Upon process analysis, we uncovered the following bottlenecks: 

  • The limited number of intermediate statuses for tickets 
  • The lack of user permissions 
  • Approvals collected via various communication channels instead of Jira Service Management 

Customer service optimization

To streamline customer service processes, Itransition created and implemented five additional issue types and corresponding workflows. This also helped us introduce new, more fragmented statuses for requests, since Jira Service Management allows for only one workflow per issue type. 

We also set up workflows with approvals for various task types to improve the approval process transparency. Beyond that, our team created 19 new request types, configured the web portal and request forms for user support, and moved all the existing 15,000 tickets to the new workflows, issue and request types. 

Self-service enablement 

We appropriately classified all request types to make the navigation intuitive, simplified request routing, and enabled relevant labeling on wiki pages to simplify search. We also added the search feature to the support portal allowing users to easily look up their problem or question. All these configurations helped Railsbank to offer better self-service to their customers.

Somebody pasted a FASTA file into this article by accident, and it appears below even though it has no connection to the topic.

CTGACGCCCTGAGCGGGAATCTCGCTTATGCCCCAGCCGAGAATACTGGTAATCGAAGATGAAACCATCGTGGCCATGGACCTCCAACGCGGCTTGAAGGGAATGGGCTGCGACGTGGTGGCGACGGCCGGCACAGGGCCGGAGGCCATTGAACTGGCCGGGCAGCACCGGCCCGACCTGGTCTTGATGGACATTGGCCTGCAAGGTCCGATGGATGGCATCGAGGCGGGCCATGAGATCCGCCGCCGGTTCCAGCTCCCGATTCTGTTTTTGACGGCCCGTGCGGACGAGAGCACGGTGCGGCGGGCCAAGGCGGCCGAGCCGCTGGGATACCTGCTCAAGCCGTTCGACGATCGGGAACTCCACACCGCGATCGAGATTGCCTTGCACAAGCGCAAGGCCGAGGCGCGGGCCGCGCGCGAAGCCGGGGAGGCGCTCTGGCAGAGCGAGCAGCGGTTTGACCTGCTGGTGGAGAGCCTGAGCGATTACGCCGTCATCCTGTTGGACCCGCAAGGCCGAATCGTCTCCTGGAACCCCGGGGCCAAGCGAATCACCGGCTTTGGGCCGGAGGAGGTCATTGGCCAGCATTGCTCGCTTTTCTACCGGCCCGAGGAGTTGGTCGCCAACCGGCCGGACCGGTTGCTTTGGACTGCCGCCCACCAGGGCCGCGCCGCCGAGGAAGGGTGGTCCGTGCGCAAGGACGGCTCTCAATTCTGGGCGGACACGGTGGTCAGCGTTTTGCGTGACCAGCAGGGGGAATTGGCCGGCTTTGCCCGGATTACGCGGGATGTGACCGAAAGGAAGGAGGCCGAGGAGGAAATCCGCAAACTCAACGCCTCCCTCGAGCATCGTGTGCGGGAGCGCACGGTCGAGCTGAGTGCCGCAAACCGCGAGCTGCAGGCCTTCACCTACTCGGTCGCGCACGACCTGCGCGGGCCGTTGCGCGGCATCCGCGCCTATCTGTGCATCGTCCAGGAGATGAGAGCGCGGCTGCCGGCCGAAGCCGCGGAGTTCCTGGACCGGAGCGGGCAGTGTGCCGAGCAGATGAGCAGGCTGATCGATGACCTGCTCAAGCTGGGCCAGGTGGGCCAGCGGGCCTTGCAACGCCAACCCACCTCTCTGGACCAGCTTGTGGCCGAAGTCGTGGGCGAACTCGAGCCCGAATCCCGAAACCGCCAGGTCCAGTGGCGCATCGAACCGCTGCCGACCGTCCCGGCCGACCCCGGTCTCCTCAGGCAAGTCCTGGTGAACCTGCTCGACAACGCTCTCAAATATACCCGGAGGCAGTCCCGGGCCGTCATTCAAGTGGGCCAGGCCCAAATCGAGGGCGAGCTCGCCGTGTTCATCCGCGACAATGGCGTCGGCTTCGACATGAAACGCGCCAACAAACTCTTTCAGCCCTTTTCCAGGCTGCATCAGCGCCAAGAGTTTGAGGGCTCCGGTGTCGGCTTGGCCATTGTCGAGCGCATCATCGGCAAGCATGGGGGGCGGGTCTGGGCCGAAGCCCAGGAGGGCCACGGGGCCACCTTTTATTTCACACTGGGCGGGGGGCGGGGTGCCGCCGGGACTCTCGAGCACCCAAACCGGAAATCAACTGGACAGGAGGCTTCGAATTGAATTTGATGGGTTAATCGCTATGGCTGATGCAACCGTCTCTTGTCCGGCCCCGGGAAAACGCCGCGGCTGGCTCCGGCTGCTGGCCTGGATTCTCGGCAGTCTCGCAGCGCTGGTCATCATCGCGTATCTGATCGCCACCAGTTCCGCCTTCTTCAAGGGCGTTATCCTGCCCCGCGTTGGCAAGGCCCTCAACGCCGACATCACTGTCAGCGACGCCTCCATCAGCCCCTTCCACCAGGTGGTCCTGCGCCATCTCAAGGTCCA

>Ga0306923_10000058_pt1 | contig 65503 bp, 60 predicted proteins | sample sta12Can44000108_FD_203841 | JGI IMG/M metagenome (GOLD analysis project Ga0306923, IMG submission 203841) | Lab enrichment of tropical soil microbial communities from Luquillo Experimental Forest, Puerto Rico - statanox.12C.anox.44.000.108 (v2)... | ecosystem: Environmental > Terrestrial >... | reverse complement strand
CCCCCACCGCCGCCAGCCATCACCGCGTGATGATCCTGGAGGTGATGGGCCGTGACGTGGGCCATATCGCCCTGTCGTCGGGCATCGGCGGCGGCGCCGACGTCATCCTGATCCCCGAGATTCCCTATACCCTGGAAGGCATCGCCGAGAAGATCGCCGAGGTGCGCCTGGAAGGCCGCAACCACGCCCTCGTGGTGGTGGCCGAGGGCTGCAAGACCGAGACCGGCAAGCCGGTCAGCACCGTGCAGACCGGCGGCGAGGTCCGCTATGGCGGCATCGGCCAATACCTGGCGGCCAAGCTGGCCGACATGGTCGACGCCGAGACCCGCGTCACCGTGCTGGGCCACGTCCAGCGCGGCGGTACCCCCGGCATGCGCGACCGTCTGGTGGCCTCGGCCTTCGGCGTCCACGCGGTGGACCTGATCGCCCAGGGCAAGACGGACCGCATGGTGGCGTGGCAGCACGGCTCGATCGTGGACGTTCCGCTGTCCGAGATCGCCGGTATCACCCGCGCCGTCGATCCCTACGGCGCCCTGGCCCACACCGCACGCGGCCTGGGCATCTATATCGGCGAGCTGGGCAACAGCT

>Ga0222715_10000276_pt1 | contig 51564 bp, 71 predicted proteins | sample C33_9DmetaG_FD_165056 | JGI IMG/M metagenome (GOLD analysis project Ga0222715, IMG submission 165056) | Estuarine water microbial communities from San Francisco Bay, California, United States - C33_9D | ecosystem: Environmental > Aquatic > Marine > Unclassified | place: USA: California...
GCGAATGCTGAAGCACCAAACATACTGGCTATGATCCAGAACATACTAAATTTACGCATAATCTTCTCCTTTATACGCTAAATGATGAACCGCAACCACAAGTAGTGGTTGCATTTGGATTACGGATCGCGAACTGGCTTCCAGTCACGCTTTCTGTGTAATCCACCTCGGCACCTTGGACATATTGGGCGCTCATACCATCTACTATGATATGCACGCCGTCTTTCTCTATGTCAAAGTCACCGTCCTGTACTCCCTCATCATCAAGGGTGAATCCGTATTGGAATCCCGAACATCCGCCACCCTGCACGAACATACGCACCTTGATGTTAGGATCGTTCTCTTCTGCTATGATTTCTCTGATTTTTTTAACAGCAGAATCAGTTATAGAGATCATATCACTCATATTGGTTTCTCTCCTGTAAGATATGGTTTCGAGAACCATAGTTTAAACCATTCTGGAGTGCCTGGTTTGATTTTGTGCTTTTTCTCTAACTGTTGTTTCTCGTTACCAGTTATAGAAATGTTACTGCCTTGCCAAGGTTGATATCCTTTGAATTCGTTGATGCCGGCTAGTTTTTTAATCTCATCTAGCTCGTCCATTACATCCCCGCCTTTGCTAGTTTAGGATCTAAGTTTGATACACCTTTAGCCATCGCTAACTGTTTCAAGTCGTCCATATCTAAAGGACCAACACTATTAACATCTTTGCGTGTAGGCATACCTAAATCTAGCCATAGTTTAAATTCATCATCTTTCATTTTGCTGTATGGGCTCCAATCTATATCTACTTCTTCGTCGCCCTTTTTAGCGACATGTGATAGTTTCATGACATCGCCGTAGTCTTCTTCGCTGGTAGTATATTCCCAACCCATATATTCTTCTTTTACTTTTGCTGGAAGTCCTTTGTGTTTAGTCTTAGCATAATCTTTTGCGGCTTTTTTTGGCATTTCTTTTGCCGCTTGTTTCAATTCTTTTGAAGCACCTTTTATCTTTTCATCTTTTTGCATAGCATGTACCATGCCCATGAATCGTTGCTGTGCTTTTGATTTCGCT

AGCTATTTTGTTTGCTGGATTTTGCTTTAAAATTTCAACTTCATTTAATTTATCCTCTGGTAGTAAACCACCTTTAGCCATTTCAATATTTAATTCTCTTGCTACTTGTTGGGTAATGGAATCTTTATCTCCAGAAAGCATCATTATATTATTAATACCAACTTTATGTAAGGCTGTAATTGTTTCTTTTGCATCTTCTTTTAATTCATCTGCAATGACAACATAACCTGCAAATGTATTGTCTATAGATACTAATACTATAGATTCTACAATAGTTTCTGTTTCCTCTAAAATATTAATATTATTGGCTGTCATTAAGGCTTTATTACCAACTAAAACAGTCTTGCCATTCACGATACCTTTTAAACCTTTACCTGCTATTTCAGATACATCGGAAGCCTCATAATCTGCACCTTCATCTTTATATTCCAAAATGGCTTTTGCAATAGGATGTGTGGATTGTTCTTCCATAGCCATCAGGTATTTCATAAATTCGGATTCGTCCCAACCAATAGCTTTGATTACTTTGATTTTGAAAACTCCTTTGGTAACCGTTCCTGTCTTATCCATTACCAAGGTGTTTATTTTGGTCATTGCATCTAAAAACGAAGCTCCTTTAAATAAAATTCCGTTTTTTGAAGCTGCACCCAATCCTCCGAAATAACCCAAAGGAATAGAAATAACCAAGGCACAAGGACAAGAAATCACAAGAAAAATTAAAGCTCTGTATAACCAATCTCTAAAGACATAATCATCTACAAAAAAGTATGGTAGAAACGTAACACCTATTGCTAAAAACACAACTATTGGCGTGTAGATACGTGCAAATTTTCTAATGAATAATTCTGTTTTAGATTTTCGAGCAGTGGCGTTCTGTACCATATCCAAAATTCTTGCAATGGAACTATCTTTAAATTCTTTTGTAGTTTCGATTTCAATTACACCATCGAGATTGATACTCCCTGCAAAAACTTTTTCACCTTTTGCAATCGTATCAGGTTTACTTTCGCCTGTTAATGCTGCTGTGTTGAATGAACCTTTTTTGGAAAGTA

Ticket assignment automation

Since the customer has several support teams that process user requests, they needed the functionality for ticket assignment to groups, which the standard Jira Service Management lacked. Our experts suggested creating the additional Assignment Group field, delivered a proof of concept to demonstrate the idea, and implemented the field. 

We also set up the automatic assignment of tickets to groups depending on the user request type by creating a custom Assignment Group field for the Group Picker type. The field is also used for notifications, so that when a request is created or modified, users from a corresponding group could be notified. 

Additionally, we configured the system to set up ticket queues based on the Assignment group field values instead of the previously used employee filters. This modification allowed the customer to optimize request processing and automate tagging new support employees in tickets.  

Sensitive ticket data protection